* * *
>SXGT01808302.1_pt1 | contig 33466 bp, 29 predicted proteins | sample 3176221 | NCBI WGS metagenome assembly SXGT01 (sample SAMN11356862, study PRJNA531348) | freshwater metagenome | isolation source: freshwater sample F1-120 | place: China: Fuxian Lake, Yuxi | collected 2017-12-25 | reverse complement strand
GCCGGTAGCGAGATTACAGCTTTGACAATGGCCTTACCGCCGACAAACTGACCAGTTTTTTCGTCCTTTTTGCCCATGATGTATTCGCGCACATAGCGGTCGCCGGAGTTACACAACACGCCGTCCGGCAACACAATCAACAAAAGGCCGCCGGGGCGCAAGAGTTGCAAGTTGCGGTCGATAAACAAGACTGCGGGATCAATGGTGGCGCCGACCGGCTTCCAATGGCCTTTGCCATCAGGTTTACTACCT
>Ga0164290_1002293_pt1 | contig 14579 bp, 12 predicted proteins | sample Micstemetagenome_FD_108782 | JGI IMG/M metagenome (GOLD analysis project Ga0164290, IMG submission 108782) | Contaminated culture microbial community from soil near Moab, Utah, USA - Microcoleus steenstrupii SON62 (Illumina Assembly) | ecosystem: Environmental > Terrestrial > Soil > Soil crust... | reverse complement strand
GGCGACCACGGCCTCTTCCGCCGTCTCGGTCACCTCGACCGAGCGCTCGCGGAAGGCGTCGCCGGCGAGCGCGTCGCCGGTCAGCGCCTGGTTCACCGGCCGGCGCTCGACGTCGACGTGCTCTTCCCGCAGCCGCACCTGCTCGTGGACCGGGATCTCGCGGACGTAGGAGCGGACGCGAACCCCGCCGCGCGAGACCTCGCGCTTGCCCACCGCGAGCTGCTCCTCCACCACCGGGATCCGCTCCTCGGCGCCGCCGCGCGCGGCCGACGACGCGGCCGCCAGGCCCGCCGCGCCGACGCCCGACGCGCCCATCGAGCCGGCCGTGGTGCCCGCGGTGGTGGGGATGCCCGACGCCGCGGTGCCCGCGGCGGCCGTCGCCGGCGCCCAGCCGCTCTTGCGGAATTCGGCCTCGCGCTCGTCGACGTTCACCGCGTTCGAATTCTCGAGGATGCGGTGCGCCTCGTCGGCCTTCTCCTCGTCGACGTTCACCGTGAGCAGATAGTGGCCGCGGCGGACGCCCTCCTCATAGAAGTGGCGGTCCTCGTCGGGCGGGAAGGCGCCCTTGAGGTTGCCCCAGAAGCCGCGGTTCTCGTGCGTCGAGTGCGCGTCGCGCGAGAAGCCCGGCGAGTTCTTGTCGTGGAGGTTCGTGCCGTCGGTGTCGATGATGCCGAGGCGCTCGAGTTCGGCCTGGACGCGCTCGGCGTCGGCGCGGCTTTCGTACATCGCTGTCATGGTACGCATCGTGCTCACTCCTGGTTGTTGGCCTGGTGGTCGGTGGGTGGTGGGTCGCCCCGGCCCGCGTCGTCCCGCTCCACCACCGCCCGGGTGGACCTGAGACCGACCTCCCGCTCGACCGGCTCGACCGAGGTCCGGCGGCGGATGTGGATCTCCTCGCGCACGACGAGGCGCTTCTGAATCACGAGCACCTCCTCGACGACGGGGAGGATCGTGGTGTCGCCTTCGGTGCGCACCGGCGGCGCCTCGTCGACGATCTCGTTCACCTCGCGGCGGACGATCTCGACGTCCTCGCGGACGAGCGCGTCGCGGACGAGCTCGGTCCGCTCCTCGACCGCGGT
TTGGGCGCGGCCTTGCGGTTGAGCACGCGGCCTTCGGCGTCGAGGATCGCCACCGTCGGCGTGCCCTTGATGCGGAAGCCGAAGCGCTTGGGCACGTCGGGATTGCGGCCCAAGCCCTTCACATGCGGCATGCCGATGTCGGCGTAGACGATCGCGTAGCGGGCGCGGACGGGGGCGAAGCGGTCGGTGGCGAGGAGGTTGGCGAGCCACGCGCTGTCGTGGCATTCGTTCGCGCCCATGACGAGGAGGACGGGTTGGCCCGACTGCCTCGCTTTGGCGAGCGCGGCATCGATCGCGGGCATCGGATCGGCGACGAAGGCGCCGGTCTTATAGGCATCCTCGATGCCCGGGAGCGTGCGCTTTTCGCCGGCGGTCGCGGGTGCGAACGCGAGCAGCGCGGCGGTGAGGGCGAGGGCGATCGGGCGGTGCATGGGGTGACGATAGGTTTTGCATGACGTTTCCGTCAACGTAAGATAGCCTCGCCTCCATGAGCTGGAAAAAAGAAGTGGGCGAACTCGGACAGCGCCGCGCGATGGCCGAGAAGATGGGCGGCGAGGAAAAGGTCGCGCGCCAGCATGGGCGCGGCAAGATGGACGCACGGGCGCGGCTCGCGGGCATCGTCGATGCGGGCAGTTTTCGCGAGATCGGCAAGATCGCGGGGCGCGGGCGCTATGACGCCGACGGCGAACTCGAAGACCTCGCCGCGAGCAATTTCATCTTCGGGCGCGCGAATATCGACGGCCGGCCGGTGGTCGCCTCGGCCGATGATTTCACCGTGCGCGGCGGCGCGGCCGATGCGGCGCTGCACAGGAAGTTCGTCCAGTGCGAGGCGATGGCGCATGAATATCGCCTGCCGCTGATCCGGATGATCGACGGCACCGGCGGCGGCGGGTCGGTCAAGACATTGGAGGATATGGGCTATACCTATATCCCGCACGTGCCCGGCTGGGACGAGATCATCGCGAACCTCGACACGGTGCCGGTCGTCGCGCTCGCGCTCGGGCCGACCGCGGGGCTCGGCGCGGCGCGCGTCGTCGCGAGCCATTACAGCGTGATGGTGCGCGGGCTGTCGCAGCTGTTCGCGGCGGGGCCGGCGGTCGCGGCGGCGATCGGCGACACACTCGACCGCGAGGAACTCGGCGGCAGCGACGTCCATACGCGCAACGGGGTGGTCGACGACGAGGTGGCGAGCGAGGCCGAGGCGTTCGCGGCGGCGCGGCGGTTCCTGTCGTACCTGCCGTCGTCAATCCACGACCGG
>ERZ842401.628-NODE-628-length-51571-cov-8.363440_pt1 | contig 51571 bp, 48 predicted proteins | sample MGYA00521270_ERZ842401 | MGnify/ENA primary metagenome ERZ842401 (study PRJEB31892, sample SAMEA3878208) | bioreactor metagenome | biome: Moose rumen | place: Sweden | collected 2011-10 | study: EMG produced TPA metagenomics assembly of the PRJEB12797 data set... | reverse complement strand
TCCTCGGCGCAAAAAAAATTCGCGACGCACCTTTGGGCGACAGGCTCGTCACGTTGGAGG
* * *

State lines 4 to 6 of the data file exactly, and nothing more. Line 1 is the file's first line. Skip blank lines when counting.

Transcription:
GGCGACCACGGCCTCTTCCGCCGTCTCGGTCACCTCGACCGAGCGCTCGCGGAAGGCGTCGCCGGCGAGCGCGTCGCCGGTCAGCGCCTGGTTCACCGGCCGGCGCTCGACGTCGACGTGCTCTTCCCGCAGCCGCACCTGCTCGTGGACCGGGATCTCGCGGACGTAGGAGCGGACGCGAACCCCGCCGCGCGAGACCTCGCGCTTGCCCACCGCGAGCTGCTCCTCCACCACCGGGATCCGCTCCTCGGCGCCGCCGCGCGCGGCCGACGACGCGGCCGCCAGGCCCGCCGCGCCGACGCCCGACGCGCCCATCGAGCCGGCCGTGGTGCCCGCGGTGGTGGGGATGCCCGACGCCGCGGTGCCCGCGGCGGCCGTCGCCGGCGCCCAGCCGCTCTTGCGGAATTCGGCCTCGCGCTCGTCGACGTTCACCGCGTTCGAATTCTCGAGGATGCGGTGCGCCTCGTCGGCCTTCTCCTCGTCGACGTTCACCGTGAGCAGATAGTGGCCGCGGCGGACGCCCTCCTCATAGAAGTGGCGGTCCTCGTCGGGCGGGAAGGCGCCCTTGAGGTTGCCCCAGAAGCCGCGGTTCTCGTGCGTCGAGTGCGCGTCGCGCGAGAAGCCCGGCGAGTTCTTGTCGTGGAGGTTCGTGCCGTCGGTGTCGATGATGCCGAGGCGCTCGAGTTCGGCCTGGACGCGCTCGGCGTCGGCGCGGCTTTCGTACATCGCTGTCATGGTACGCATCGTGCTCACTCCTGGTTGTTGGCCTGGTGGTCGGTGGGTGGTGGGTCGCCCCGGCCCGCGTCGTCCCGCTCCACCACCGCCCGGGTGGACCTGAGACCGACCTCCCGCTCGACCGGCTCGACCGAGGTCCGGCGGCGGATGTGGATCTCCTCGCGCACGACGAGGCGCTTCTGAATCACGAGCACCTCCTCGACGACGGGGAGGATCGTGGTGTCGCCTTCGGTGCGCACCGGCGGCGCCTCGTCGACGATCTCGTTCACCTCGCGGCGGACGATCTCGACGTCCTCGCGGACGAGCGCGTCGCGGACGAGCTCGGTCCGCTCCTCGACCGCGGT
TTGGGCGCGGCCTTGCGGTTGAGCACGCGGCCTTCGGCGTCGAGGATCGCCACCGTCGGCGTGCCCTTGATGCGGAAGCCGAAGCGCTTGGGCACGTCGGGATTGCGGCCCAAGCCCTTCACATGCGGCATGCCGATGTCGGCGTAGACGATCGCGTAGCGGGCGCGGACGGGGGCGAAGCGGTCGGTGGCGAGGAGGTTGGCGAGCCACGCGCTGTCGTGGCATTCGTTCGCGCCCATGACGAGGAGGACGGGTTGGCCCGACTGCCTCGCTTTGGCGAGCGCGGCATCGATCGCGGGCATCGGATCGGCGACGAAGGCGCCGGTCTTATAGGCATCCTCGATGCCCGGGAGCGTGCGCTTTTCGCCGGCGGTCGCGGGTGCGAACGCGAGCAGCGCGGCGGTGAGGGCGAGGGCGATCGGGCGGTGCATGGGGTGACGATAGGTTTTGCATGACGTTTCCGTCAACGTAAGATAGCCTCGCCTCCATGAGCTGGAAAAAAGAAGTGGGCGAACTCGGACAGCGCCGCGCGATGGCCGAGAAGATGGGCGGCGAGGAAAAGGTCGCGCGCCAGCATGGGCGCGGCAAGATGGACGCACGGGCGCGGCTCGCGGGCATCGTCGATGCGGGCAGTTTTCGCGAGATCGGCAAGATCGCGGGGCGCGGGCGCTATGACGCCGACGGCGAACTCGAAGACCTCGCCGCGAGCAATTTCATCTTCGGGCGCGCGAATATCGACGGCCGGCCGGTGGTCGCCTCGGCCGATGATTTCACCGTGCGCGGCGGCGCGGCCGATGCGGCGCTGCACAGGAAGTTCGTCCAGTGCGAGGCGATGGCGCATGAATATCGCCTGCCGCTGATCCGGATGATCGACGGCACCGGCGGCGGCGGGTCGGTCAAGACATTGGAGGATATGGGCTATACCTATATCCCGCACGTGCCCGGCTGGGACGAGATCATCGCGAACCTCGACACGGTGCCGGTCGTCGCGCTCGCGCTCGGGCCGACCGCGGGGCTCGGCGCGGCGCGCGTCGTCGCGAGCCATTACAGCGTGATGGTGCGCGGGCTGTCGCAGCTGTTCGCGGCGGGGCCGGCGGTCGCGGCGGCGATCGGCGACACACTCGACCGCGAGGAACTCGGCGGCAGCGACGTCCATACGCGCAACGGGGTGGTCGACGACGAGGTGGCGAGCGAGGCCGAGGCGTTCGCGGCGGCGCGGCGGTTCCTGTCGTACCTGCCGTCGTCAATCCACGACCGG
>ERZ842401.628-NODE-628-length-51571-cov-8.363440_pt1 | contig 51571 bp, 48 predicted proteins | sample MGYA00521270_ERZ842401 | MGnify/ENA primary metagenome ERZ842401 (study PRJEB31892, sample SAMEA3878208) | bioreactor metagenome | biome: Moose rumen | place: Sweden | collected 2011-10 | study: EMG produced TPA metagenomics assembly of the PRJEB12797 data set... | reverse complement strand